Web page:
Book Image

3D Printing Blueprints

By : Joe Larson
Book Image

3D Printing Blueprints

By: Joe Larson

Overview of this book

A new industrial age is here. Machines designed to build useful and interesting objects have moved from the factory to the home. Whether you have a 3D printer or not, learning how to design your first 3D models is the best way to become part of the 3D printing movement. 3D Printing Blueprints will teach you, step by step, the tools and techniques of using Blender, a free 3D modelling program, to build 3D models for printing with simple and fun hands-on projects.3D Printing Blueprints uses engaging and fun projects that teach Blender modeling for 3D printing through hands-on lessons. First you'll learn basic modeling and make a small simple object. Then each new project brings with it new tools and techniques as well as teaching the rules of 3D printing design. Eventually you'll be building objects designed to repair or replace everyday objects. Finally you'll be able to even tackle other people's models and fix them to be 3D printable. Through the course of doing the blueprints you will custom build one-of-a-kind objects that you can call your own. Starting from a custom vase formed from a picture, lessons will progress to a multi-part modular robot toy. Then simple machines will be designed with custom gears and functions. Eventually you'll learn how to download models from the Internet and make custom objects. Finally you'll be able to build models with near real life specifications and make a print that can be used for small object repair. 3D Printing Blueprints will teach you everything you need to know about building custom 3D models to print successfully on modern home 3D printers.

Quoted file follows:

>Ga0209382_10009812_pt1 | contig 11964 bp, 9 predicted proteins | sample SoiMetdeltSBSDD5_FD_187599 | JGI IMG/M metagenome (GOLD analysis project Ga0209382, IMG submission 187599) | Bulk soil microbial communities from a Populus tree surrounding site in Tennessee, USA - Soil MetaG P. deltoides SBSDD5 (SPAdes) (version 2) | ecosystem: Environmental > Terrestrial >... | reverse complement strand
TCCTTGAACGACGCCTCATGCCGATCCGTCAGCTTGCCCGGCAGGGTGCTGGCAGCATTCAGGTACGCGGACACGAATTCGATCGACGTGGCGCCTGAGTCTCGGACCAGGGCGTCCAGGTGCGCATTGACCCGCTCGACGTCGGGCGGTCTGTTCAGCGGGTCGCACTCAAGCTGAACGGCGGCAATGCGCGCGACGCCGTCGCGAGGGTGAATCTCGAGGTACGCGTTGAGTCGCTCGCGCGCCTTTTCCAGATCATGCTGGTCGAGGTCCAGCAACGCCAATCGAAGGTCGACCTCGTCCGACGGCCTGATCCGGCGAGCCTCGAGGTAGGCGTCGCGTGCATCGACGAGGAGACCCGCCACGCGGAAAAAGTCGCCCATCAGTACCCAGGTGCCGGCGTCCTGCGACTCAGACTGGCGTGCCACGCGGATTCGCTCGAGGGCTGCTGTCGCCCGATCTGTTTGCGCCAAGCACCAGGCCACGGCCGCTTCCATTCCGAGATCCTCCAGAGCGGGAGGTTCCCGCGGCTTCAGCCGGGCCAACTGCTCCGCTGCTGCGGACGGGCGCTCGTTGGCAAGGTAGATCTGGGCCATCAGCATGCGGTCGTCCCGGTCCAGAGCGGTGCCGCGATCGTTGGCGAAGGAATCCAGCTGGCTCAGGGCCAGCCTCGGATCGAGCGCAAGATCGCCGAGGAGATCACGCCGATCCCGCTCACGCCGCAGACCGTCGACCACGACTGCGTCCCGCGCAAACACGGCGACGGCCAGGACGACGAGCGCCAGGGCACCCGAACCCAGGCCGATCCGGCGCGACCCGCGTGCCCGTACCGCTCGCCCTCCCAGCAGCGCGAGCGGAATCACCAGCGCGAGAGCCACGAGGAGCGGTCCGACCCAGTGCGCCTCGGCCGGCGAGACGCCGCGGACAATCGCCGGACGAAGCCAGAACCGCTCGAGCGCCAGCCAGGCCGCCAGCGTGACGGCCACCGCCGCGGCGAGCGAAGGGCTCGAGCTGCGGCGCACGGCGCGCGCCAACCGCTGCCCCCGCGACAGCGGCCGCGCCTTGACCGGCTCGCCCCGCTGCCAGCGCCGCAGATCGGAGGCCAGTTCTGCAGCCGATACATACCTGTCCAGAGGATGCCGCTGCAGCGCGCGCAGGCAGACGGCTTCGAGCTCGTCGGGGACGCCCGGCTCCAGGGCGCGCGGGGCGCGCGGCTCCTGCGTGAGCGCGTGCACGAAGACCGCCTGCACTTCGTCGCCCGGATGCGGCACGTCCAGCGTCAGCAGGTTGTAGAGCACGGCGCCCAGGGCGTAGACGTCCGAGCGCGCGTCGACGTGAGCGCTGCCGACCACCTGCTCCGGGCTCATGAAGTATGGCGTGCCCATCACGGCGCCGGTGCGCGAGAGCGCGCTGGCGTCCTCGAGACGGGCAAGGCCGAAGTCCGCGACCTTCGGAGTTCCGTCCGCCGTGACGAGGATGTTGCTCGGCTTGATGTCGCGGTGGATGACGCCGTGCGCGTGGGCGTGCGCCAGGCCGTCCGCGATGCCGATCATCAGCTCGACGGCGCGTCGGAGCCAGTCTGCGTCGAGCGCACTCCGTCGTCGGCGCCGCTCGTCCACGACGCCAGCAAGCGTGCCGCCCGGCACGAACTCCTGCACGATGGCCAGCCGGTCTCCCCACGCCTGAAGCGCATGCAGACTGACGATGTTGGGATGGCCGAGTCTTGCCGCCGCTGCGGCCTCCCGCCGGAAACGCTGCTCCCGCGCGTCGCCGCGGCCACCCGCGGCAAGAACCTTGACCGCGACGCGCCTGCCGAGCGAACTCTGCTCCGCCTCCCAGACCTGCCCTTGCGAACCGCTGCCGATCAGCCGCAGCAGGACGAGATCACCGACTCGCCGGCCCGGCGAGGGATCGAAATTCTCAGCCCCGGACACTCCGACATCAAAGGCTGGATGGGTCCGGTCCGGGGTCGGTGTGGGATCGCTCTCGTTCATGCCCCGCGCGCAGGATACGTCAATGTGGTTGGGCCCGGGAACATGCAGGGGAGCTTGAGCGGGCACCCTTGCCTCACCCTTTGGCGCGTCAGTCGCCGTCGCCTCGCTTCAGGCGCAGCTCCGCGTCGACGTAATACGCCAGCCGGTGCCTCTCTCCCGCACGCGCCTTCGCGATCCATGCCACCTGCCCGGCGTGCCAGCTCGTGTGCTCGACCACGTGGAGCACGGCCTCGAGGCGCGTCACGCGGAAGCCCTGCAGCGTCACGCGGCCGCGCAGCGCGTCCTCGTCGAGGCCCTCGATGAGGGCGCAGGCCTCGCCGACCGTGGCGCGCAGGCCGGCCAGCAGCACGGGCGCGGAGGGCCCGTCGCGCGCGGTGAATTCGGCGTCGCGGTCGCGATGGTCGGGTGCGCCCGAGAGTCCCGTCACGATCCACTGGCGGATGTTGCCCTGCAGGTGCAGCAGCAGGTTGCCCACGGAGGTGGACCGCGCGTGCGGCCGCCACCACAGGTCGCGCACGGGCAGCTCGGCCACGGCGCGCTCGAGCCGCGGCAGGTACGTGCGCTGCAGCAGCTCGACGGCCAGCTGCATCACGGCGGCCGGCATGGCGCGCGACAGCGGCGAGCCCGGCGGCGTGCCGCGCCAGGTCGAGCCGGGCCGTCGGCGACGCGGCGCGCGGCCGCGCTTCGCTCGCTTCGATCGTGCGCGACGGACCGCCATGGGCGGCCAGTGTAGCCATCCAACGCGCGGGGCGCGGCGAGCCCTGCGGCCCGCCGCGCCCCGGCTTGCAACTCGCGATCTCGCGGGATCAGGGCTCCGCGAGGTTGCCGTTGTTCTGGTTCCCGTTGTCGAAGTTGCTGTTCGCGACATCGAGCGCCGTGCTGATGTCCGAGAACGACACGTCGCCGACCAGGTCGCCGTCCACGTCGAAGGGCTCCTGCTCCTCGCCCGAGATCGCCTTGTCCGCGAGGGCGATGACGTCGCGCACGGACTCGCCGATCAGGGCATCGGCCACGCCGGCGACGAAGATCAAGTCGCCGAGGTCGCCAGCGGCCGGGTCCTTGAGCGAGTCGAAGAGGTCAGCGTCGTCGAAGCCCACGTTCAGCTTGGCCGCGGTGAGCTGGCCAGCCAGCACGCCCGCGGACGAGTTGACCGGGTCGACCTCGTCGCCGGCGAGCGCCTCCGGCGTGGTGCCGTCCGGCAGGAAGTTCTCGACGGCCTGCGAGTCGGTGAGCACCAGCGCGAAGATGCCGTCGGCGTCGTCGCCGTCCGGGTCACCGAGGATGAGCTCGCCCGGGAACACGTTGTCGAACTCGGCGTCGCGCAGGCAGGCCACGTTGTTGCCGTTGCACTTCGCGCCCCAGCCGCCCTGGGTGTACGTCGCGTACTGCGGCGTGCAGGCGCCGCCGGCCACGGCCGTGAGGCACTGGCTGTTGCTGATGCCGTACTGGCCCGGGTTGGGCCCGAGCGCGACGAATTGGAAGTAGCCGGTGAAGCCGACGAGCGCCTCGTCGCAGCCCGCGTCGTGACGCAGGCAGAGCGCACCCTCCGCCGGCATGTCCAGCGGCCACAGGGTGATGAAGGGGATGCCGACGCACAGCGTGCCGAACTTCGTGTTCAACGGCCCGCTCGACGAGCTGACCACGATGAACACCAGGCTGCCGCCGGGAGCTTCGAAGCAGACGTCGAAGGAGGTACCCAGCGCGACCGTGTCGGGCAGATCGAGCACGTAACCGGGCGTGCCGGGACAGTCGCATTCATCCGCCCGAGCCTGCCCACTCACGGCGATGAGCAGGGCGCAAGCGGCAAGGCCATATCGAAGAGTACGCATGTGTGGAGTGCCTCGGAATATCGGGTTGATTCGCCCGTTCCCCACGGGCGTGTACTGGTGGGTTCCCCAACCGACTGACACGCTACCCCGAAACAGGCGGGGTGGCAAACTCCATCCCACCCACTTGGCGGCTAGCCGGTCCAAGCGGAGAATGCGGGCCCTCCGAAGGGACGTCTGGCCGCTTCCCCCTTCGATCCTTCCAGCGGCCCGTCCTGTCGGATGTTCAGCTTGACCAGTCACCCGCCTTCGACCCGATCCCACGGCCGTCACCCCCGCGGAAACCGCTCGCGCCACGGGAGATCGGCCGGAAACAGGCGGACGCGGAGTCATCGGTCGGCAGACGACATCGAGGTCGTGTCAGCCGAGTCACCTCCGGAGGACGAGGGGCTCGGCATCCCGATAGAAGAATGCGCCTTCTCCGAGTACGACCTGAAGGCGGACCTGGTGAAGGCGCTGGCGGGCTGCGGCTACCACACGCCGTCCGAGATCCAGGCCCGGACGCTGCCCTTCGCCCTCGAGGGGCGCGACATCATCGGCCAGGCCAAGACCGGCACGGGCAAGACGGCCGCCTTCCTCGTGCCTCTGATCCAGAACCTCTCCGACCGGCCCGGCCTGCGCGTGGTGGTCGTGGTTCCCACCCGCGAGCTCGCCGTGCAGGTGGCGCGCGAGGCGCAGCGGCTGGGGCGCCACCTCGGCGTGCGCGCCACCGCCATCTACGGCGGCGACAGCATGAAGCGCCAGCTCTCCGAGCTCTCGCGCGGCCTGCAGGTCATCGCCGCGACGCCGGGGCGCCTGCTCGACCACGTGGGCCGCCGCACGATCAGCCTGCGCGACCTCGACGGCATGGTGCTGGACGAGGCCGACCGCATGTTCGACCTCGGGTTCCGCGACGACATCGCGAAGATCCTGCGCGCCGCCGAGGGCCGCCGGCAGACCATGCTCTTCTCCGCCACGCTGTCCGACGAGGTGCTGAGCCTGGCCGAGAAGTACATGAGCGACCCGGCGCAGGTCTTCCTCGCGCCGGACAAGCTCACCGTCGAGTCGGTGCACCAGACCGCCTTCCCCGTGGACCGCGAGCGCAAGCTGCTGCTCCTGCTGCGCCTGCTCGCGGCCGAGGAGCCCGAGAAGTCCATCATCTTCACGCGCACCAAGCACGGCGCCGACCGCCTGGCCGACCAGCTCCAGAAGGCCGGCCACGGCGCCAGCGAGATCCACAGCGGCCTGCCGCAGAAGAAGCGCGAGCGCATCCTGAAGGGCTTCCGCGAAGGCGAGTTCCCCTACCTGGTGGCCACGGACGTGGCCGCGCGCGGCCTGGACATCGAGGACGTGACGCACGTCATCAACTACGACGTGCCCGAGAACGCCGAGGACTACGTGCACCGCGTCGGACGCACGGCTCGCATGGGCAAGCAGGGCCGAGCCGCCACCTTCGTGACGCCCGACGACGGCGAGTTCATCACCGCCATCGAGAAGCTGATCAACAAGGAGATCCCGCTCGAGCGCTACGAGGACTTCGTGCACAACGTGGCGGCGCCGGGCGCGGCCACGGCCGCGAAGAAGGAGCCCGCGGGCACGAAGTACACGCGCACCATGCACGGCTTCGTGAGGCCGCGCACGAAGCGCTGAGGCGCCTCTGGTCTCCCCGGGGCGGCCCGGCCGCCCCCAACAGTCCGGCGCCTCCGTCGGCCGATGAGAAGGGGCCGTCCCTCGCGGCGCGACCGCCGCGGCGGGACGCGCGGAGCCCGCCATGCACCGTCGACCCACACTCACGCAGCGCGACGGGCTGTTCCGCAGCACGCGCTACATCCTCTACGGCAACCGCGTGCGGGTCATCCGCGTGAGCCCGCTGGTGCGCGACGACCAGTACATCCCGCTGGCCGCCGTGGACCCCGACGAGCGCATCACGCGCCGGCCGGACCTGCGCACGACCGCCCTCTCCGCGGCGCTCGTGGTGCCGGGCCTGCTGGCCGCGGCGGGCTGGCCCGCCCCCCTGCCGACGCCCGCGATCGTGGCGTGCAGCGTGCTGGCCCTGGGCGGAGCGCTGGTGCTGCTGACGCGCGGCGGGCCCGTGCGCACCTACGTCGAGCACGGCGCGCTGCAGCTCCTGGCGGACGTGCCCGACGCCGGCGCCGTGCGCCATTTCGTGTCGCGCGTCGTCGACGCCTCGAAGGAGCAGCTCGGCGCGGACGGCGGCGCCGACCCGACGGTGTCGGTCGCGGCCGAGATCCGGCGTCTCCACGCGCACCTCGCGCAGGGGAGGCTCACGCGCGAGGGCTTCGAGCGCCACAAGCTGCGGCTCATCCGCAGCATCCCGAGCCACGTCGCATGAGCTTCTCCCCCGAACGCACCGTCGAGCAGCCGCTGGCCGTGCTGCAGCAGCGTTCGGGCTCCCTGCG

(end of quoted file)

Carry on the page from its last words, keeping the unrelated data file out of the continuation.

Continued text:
Table of Contents (17 chapters)
3D Printing Blueprints
About the Author
About the Reviewers

Chapter 6. D6 Spinner

Imagine you're playing a board game, but can't find a six sided die. Printing one is no good, since printed dice haven't been proven to be balanced. A dice is not the only way to choose a number from one to six. With 3D printing a custom enclosed spinner can be printed, so you'll never be at a loss for a random number.

The toy robot in the last chapter isn't the only way a 3D printed object can be made to move. In this chapter we'll explore the creation of an object designed to move in the manner of a simple machine, with a simple gear powered by a common spring, as found in a pen or mechanical pencil.

Blender does not, by default, have the tools that allow it to make gears with ease. But one of Blender's strengths is that it is modular, and can easily have its functionality extended. Some of these extensions are included in Blender's installation, and just waiting to be activated. One of them adds gears to the objects that can be created.

This project will start by extracting...